Need an effective therapy for attention deficit? Try humor. Set a minimum daily requirement for laughter — and exceed it.
So there I was, pushing the button, again and again, on my electronic car key, so the horn would beep and I could find my car in the parking deck. Press button, listen. There! The sound was coming from the left. But no. It was lower, on a different level. Where was it? Fourteen minutes later, sweat dripping, mind racing, I fell into the front seat, exhausted. Then I laughed.
Sometimes you have to laugh, so you don’t cry! Here are my thoughts on smiling more and crying less:
A sense of humor keeps our ADHD in perspective. So what if you burn a roast or shatter a teacup? It’s only a teacup, even if it’s Aunt Rosie’s antique teacup from India. In the scheme of life, that’s the small stuff. And we all know what you do about the small stuff: Don’t sweat it.
Taking a more positive approach to your ADHD is about not taking yourself too seriously. Self-absorption is a common ADHD trait. And though your missteps may seem like a big deal at the time, they are low on the list of others’ priorities. You are a bit player in their lives. So take center stage in your own life, and be like those angels who fly because they “take themselves lightly.”
A giggle here and there lets you forgive yourself for those inevitable “I was late again!” moments. It’s always better to laugh at yourself than to suffer the indignity of being ridiculed. Laughing at your silly ADHD mistakes gives other people permission to laugh with you instead of condemning or judging you.
I’m not advocating that you play the clown on the outside while you’re crying on the inside. Your feelings deserve your attention. Don’t discount them to put up a brave front or to pretend that you don’t mind if your coworkers roll their eyes when you volunteer for another interesting project. You can do both: Take your ADHD seriously and laugh at your ADHD-ish self, too!
Lead with a laugh. Psychotherapist Virginia Satir found that human beings thrive when they give and receive a minimum of four hugs a day. The same can be said for laughter. A good belly laugh is like aerobics for our brains: It shakes off the dismal “blues” and allows us to act as if life is good. And then, shockingly, life takes the hint and follows suit.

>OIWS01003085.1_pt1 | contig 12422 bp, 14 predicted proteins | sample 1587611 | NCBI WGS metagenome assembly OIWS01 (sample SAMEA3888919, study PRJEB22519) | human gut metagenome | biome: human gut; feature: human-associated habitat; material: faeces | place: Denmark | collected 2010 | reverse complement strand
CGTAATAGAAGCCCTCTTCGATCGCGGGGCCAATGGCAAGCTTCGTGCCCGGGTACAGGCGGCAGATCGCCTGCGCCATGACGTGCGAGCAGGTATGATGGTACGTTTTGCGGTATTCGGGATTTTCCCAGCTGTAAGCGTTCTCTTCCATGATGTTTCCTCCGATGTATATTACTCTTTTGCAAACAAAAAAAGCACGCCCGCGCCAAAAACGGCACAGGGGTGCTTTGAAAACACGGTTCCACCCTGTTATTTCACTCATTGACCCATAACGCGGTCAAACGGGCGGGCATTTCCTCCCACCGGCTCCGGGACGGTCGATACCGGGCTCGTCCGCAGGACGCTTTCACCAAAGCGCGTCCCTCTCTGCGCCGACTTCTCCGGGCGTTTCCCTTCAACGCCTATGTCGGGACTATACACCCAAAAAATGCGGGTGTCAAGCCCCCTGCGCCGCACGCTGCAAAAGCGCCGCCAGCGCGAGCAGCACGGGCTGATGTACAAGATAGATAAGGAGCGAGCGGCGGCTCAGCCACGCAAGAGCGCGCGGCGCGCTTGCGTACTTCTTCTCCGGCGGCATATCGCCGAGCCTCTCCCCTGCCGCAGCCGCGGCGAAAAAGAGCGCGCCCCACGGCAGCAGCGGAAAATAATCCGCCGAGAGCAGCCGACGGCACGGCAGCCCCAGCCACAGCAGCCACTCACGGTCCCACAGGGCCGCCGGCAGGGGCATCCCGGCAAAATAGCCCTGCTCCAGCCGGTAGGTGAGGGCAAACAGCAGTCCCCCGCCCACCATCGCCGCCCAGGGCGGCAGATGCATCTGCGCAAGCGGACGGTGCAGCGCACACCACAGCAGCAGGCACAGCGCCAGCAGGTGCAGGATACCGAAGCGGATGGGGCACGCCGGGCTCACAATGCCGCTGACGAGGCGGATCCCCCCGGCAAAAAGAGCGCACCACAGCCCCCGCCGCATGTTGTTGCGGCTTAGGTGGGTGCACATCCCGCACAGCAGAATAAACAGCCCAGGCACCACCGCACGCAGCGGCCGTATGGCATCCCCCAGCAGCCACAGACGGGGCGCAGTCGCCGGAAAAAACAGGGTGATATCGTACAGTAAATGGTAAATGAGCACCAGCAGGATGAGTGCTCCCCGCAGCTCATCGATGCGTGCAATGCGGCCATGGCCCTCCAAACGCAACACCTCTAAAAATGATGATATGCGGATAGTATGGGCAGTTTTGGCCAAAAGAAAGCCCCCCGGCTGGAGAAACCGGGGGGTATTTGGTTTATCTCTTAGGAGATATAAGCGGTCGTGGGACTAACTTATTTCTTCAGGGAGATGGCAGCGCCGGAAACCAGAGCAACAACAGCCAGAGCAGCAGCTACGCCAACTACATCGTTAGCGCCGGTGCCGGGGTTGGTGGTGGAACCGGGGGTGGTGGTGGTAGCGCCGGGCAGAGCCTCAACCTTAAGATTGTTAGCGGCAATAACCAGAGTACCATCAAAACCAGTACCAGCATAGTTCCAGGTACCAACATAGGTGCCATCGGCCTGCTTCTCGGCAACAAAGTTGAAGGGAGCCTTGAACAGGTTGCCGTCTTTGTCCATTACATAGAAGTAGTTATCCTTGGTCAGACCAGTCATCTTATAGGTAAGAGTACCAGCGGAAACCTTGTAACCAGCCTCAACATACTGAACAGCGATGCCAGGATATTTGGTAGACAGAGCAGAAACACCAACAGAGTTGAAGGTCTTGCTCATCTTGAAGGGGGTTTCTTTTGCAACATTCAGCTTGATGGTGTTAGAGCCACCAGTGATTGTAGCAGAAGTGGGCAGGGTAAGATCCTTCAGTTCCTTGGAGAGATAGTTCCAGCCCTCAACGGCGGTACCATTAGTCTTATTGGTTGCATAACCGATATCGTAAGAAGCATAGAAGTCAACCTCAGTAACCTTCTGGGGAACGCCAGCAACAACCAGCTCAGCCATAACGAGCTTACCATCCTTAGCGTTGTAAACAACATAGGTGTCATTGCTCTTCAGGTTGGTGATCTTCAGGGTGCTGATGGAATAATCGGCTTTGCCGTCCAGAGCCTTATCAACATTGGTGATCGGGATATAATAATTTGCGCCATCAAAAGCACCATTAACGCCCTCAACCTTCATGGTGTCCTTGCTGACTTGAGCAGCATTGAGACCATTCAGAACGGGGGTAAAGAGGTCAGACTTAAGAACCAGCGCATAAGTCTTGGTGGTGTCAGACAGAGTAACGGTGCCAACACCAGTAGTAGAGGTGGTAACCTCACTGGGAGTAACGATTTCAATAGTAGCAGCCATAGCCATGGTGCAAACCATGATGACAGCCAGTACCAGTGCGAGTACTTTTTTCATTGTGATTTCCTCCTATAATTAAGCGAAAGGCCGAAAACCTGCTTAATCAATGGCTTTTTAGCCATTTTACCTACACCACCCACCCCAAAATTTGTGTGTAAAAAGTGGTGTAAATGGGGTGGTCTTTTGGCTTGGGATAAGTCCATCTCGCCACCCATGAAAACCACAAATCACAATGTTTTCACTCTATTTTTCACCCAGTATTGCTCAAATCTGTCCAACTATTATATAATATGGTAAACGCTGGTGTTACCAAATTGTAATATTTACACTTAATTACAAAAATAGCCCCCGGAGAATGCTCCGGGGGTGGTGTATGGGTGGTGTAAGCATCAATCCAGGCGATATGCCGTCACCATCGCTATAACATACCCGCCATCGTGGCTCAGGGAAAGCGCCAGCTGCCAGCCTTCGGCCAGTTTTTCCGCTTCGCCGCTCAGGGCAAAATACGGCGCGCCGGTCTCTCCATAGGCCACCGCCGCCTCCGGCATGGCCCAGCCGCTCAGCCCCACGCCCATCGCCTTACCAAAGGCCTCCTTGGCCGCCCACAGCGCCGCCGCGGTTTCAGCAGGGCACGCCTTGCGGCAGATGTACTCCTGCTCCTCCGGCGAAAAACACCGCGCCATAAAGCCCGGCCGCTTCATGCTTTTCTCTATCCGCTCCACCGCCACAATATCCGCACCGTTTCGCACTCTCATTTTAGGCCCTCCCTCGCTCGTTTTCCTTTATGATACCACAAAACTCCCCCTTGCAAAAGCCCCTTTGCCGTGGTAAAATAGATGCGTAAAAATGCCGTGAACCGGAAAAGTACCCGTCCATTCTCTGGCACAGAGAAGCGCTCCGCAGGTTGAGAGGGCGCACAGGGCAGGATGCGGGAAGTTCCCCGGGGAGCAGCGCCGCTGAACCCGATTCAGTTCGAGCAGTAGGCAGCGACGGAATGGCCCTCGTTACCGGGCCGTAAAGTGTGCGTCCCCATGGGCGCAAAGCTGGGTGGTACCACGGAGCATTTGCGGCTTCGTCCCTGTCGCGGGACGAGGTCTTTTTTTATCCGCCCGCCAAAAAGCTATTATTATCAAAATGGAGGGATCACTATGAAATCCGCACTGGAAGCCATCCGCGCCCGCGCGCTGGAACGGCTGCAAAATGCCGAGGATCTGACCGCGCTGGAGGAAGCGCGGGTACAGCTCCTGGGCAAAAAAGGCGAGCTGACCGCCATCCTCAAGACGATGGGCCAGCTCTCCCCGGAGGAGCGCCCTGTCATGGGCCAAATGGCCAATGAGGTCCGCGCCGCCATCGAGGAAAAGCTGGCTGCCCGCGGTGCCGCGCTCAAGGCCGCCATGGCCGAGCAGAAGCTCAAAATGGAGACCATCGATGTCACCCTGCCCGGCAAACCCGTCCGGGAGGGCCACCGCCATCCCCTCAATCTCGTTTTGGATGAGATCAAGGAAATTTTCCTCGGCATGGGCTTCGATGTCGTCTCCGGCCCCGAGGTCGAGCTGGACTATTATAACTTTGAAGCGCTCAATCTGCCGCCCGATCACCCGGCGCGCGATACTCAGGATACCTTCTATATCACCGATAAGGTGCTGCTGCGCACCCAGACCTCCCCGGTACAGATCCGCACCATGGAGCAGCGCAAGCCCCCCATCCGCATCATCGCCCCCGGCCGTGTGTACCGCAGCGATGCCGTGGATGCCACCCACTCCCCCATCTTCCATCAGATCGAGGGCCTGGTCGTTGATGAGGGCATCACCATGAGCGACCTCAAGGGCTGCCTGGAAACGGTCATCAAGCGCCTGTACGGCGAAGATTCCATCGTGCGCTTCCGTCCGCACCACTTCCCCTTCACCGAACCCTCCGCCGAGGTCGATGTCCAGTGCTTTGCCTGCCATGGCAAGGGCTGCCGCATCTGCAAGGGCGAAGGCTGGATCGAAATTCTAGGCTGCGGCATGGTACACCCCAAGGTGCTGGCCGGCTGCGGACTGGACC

We ADDers need a Minimum Daily Requirement for laughter. Toddlers laugh about 300 times a day. Adults laugh only 17 times a day. Who’s happier? It seems that adults with ADHD could at least move into the high 80s, don’t you think? Just as long as we don’t have to keep a log or write it down!
Set yourself up to smile. Years ago, I went to a lecture at which the speaker played a clip from the old TV show I Love Lucy. It was the episode that features Lucy selling Vitameatavegamin on a television commercial. After 10 takes, the alcohol-laced syrup that she is hawking and sampling makes her a little tipsy. The resulting clip is hilarious. “Do you pop out at parties? Are you unpoopular?” asks a sodden Lucy. It makes me laugh out loud.
So I bought a copy of the episode, a wise investment of $20. When I’m laughter-deficient, I load it in the DVD player. Or I watch it on YouTube. Laughing feels good. I don’t need “laughter clubs.” The word “snickers” makes me giggle.
We with ADHD are funny. When I trip over my words or forget the name of my children, I have to laugh. Who does that? A woman with ADHD, that’s who. That’s who I am. Lovable and laughter-ready.
Meeting the quota. This joke will get me closer to my MDR of 80-something laughs: “I got a cookbook, but I never cooked anything from it. All the recipes started out the same way: ‘Take a clean dish….'”